They turned the water off a week ago and she hasn’t bathed since then. The power went a few days before that. She’s seven and too young to understand that those are things not freely given. Dad doesn’t talk about house stuff. He hasn’t talked at all in three weeks or more. She’s lost track of the days since he’s stopped. She doesn’t think about why he stopped, but he did, and so did the power, and now the water.
And she smells.
Dad never let her take long showers, and she only could every other day. He didn’t say why, and she didn’t mind. She used to like the dirt under her nails. At night she would pick her nails clean and when it was done she slept easily. Her nails are the only clean parts of her now. She’s all dried sweat, greasy hair, and whatever muck she fell in two days ago. Even she doesn’t like this kind of dirty, but the water is gone, and Dad’s no help, and she’s not sure where to go for a bath. At least Dad smells bad, too. Worse, she thinks. She smashed a towel under his door when the smell first started, but it keeps getting worse.
She spends most days outside. It stinks outside, too. Like all the trash and muck she fell in, but at least the wind makes it a little better. She feels cleaner outside. She avoids the trash and muck now like she didn’t before; reckoning that finding the odd broken toy or stained shirt isn’t worth making her any dirtier. She wanders. No one cares enough about her to pay any attention, and anyway it seems like something is happening now that everyone is running to see. She runs with them, because what else does she have to do anymore but explore.
She’s short and skinny and it isn’t hard to shimmy past hips and between legs. Everyone is talking and shouting all at once and she can’t hear what’s going on, but she gets closer to the front and can finally see what it is around all those hips and legs. Three men lie on the ground with guns in their hands. Their eyes are open and they look angry, but they’re not moving, and there’s blood running out of more places than she can find. This isn’t the first time something like this has happened here.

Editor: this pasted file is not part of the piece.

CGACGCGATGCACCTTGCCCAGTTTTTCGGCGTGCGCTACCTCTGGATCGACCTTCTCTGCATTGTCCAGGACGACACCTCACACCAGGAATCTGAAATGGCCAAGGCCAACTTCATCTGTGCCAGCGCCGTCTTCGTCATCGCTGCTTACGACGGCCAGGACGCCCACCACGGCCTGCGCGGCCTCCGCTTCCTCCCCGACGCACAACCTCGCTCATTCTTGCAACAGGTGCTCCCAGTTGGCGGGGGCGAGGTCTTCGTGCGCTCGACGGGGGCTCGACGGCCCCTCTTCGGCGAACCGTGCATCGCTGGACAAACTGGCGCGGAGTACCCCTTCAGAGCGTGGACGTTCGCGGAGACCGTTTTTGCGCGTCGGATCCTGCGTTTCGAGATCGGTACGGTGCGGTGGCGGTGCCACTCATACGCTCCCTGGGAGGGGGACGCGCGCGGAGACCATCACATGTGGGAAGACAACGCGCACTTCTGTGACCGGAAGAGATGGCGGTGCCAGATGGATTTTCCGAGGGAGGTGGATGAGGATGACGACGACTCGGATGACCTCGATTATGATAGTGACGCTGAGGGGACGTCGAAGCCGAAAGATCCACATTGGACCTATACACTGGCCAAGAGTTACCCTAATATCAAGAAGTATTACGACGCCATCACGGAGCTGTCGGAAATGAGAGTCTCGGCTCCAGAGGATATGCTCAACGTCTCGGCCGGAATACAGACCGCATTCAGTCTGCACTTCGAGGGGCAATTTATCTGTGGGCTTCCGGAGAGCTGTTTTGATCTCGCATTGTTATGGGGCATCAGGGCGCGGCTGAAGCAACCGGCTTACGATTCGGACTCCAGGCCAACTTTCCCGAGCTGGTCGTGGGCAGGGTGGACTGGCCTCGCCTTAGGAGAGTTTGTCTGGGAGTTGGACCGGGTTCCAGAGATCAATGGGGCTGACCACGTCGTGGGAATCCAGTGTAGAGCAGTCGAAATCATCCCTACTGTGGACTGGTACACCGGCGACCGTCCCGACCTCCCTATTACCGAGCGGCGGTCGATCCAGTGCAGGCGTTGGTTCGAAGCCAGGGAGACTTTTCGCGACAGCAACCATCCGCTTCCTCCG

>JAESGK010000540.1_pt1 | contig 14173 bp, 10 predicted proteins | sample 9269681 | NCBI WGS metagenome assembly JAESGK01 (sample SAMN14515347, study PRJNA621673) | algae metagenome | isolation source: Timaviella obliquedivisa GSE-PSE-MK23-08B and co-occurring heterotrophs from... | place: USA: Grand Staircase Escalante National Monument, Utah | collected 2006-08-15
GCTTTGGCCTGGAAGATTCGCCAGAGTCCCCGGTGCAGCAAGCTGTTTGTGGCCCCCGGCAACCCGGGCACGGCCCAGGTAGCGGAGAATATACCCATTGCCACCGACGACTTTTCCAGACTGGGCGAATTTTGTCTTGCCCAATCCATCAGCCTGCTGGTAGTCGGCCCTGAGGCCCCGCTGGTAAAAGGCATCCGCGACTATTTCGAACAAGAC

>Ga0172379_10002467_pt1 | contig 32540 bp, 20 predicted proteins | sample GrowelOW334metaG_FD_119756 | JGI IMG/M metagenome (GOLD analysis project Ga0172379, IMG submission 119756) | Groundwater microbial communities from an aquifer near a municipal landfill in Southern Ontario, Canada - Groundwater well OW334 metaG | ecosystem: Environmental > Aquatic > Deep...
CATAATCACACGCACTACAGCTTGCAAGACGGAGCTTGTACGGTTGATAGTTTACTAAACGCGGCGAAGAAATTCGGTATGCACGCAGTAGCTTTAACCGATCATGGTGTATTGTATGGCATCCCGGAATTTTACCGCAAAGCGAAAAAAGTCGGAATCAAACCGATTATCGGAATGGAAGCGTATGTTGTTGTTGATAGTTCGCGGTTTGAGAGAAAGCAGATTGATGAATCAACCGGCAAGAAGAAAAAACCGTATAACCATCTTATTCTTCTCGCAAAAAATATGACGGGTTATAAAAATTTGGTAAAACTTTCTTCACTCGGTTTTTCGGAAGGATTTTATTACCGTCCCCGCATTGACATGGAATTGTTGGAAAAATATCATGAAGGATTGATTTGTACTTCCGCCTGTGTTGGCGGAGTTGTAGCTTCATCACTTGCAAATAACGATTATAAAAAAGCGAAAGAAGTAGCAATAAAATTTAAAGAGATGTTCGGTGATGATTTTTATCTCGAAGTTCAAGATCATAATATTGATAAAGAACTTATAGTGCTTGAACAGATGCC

She keeps crawling forward until there’s no one left to shuffle past, and now she knows they’re all dead. A big man standing in the still-forming ring of strangers is the one who killed them. He’s so huge his body blots out the sky, like Dad, and skin like a hard leather shell. He puts his gun away, lights a cigar, and starts walking. Where he goes the strangers shove each other aside to make a path for him.
She follows, because what else does she have to do?
He’s strong and brave and he kills bad men. She knows they’re bad because Dad said there are men like The Big Man who do that for money, and he knew that because he used to be one. Dad said, with all of Earth burnt-up and worthless, the only way to make a dime was to round-up or put down the bad guys. Her dad keeps guns like theirs, on shelves she could never reach, not even with a chair. He promised her he would teach her to shoot them when she could get them down on her own.